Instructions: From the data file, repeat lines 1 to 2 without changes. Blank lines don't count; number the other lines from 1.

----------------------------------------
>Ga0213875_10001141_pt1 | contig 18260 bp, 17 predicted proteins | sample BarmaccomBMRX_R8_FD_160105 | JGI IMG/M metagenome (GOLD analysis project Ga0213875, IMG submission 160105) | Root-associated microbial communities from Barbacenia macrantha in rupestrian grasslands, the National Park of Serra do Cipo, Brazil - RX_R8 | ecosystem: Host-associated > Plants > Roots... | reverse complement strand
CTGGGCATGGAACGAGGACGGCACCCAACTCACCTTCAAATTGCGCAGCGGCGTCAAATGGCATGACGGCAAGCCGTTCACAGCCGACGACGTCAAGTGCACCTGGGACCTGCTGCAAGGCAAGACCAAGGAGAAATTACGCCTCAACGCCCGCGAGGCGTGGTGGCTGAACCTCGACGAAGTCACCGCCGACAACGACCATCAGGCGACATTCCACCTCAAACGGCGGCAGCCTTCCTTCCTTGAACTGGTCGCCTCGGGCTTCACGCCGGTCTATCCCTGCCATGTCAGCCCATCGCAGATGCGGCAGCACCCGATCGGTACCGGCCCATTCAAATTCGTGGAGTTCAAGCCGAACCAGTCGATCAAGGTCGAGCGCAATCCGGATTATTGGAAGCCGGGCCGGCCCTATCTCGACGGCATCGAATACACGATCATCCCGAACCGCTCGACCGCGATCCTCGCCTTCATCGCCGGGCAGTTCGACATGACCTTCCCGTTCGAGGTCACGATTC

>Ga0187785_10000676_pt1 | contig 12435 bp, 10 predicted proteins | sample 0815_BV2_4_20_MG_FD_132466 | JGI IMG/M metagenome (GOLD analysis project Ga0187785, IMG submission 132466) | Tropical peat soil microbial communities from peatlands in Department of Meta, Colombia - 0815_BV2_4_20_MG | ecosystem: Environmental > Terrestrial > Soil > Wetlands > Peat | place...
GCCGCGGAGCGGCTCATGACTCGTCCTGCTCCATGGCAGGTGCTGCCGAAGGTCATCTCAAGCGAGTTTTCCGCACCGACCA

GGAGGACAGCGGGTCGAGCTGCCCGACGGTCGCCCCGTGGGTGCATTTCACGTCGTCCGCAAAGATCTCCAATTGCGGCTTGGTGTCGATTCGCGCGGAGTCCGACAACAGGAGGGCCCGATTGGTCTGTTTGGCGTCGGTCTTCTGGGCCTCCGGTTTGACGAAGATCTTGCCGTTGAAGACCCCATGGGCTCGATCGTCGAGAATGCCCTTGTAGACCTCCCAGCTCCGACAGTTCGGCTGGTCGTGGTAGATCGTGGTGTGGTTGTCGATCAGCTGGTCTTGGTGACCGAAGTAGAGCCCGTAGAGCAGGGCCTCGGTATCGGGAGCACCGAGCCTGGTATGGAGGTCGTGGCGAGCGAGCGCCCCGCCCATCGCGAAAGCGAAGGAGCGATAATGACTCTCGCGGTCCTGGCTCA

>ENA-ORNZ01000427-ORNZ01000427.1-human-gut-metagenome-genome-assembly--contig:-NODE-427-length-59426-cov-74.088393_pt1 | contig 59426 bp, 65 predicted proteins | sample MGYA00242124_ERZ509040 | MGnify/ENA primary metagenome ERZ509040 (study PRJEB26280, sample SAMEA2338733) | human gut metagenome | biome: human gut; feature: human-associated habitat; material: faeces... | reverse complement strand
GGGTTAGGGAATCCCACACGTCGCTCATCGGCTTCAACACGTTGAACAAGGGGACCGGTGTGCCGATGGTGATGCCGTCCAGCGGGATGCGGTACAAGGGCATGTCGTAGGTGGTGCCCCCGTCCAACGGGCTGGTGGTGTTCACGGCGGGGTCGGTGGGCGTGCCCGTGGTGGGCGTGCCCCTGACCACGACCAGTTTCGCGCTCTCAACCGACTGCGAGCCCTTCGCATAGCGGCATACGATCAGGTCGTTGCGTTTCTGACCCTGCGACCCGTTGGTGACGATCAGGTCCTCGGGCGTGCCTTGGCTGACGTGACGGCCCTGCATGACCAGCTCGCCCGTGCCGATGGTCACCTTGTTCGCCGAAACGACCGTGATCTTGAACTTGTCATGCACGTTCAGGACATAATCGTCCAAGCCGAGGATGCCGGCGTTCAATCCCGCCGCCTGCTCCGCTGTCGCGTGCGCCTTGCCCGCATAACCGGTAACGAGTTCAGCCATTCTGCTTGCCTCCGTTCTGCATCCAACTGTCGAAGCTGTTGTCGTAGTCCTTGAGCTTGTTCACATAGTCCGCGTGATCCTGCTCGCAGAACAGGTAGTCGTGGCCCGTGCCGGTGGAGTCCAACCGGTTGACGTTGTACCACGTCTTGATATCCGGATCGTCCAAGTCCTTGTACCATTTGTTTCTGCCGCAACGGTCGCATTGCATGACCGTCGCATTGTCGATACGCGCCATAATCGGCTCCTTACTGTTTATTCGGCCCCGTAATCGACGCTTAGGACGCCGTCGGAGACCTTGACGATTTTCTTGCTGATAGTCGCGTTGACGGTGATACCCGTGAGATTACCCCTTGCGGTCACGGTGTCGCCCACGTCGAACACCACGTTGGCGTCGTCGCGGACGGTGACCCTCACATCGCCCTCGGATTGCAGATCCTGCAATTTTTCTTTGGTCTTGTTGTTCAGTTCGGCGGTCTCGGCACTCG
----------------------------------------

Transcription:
>Ga0213875_10001141_pt1 | contig 18260 bp, 17 predicted proteins | sample BarmaccomBMRX_R8_FD_160105 | JGI IMG/M metagenome (GOLD analysis project Ga0213875, IMG submission 160105) | Root-associated microbial communities from Barbacenia macrantha in rupestrian grasslands, the National Park of Serra do Cipo, Brazil - RX_R8 | ecosystem: Host-associated > Plants > Roots... | reverse complement strand
CTGGGCATGGAACGAGGACGGCACCCAACTCACCTTCAAATTGCGCAGCGGCGTCAAATGGCATGACGGCAAGCCGTTCACAGCCGACGACGTCAAGTGCACCTGGGACCTGCTGCAAGGCAAGACCAAGGAGAAATTACGCCTCAACGCCCGCGAGGCGTGGTGGCTGAACCTCGACGAAGTCACCGCCGACAACGACCATCAGGCGACATTCCACCTCAAACGGCGGCAGCCTTCCTTCCTTGAACTGGTCGCCTCGGGCTTCACGCCGGTCTATCCCTGCCATGTCAGCCCATCGCAGATGCGGCAGCACCCGATCGGTACCGGCCCATTCAAATTCGTGGAGTTCAAGCCGAACCAGTCGATCAAGGTCGAGCGCAATCCGGATTATTGGAAGCCGGGCCGGCCCTATCTCGACGGCATCGAATACACGATCATCCCGAACCGCTCGACCGCGATCCTCGCCTTCATCGCCGGGCAGTTCGACATGACCTTCCCGTTCGAGGTCACGATTC